It is a shame Shamila Batohi, the first-ever woman to hold the post of national director of public prosecutions (NDPP), will forever be associated with and even remembered because of Hansie Cronjé.
A young prosecutor then, Batohi led the cross-examination of South Africa’s former national cricket captain in the King Commission. She broke the man, who was still considered a national hero, as the full extent of the international cricket match-fixing scandal and Cronjé’s central role in it was dawning on the country.
When she was done with him, he had been reduced to tears, not to mention one of the most infamously implausible defences in the annals of South African legal history. (I will not repeat the phrase. You know it.) It was a performance that earned her huge admiration but ended Cronjé’s association with cricket at any level. It would be no exaggeration to say that in those months Batohi emerged as post-apartheid South Africa’s first celebrity lawyer.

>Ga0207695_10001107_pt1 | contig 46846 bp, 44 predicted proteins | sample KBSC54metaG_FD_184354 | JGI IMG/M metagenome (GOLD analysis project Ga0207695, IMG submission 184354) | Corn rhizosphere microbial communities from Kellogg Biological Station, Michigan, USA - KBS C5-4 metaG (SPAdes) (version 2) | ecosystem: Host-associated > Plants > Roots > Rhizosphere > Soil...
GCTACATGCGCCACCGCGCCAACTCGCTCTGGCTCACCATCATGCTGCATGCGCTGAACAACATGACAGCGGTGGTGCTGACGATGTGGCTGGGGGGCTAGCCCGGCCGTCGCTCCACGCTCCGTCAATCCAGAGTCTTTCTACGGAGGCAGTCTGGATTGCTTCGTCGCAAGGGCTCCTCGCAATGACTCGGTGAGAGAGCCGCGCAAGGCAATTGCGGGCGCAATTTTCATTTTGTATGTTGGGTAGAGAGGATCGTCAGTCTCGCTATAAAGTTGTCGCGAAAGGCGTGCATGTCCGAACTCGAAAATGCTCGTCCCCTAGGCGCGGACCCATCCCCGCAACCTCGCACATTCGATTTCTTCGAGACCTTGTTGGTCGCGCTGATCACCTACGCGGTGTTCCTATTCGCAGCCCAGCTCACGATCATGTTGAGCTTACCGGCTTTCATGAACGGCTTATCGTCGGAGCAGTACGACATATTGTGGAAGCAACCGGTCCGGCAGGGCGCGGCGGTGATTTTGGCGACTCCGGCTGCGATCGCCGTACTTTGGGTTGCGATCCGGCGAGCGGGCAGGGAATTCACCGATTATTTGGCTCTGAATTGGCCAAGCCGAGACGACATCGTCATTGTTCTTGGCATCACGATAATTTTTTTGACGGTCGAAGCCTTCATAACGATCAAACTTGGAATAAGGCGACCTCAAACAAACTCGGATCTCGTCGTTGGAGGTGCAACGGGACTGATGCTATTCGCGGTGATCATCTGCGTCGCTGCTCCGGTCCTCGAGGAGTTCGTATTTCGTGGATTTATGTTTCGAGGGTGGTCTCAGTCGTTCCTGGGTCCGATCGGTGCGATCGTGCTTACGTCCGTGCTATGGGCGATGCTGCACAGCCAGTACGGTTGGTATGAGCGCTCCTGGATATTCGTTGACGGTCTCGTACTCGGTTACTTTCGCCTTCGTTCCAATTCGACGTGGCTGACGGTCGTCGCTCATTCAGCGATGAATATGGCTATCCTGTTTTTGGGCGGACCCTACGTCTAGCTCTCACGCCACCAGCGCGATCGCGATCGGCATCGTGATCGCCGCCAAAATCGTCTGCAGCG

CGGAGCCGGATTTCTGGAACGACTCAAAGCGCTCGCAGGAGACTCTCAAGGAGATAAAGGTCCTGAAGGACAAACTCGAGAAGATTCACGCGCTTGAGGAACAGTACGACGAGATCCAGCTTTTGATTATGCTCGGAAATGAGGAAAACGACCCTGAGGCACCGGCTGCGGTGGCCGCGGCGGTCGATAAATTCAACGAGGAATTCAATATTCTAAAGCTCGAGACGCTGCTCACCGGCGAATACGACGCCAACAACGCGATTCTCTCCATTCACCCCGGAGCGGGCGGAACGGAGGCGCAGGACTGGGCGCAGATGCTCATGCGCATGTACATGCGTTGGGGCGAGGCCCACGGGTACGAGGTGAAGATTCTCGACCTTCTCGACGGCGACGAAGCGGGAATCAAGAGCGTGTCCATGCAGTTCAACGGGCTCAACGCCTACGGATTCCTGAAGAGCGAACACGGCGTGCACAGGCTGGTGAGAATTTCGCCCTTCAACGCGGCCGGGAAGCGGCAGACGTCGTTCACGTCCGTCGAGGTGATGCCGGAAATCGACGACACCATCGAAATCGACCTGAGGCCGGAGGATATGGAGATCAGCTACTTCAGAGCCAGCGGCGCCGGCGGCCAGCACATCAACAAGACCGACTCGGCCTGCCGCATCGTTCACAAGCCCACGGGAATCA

It is remarkable now to think back to that period in South Africa’s emergence as a new nation. Perhaps driven by the hindsight of what has happened to our country over the past 10 years, I am struck by the thought of how innocent we all were. We would soon come to realise the full horror of Cronjé’s betrayal of our trust, but even at that moment we seemed to view the world — newly opened and seemingly welcoming to us — through Mandela-tinted glasses.
Even our crooks seemed like novices and innocents led astray by more practised brigands from overseas, in Hansie’s case the mysterious Indian bookie and fixer, Sanjay Chawla. Prosecutors were not household names back then. We had no cause to valorise them when they did their jobs, or condemn them for the opposite. How would we even have known the difference when we knew nothing about state capture, corporate corruption, Steinhoff, VBS, gender violence, the rape of infants and dolus eventualis?
It is a shame that we remember Batohi for that performance, because it freezes her, and us, in that moment of fragile, straining innocence, that last period before the flood.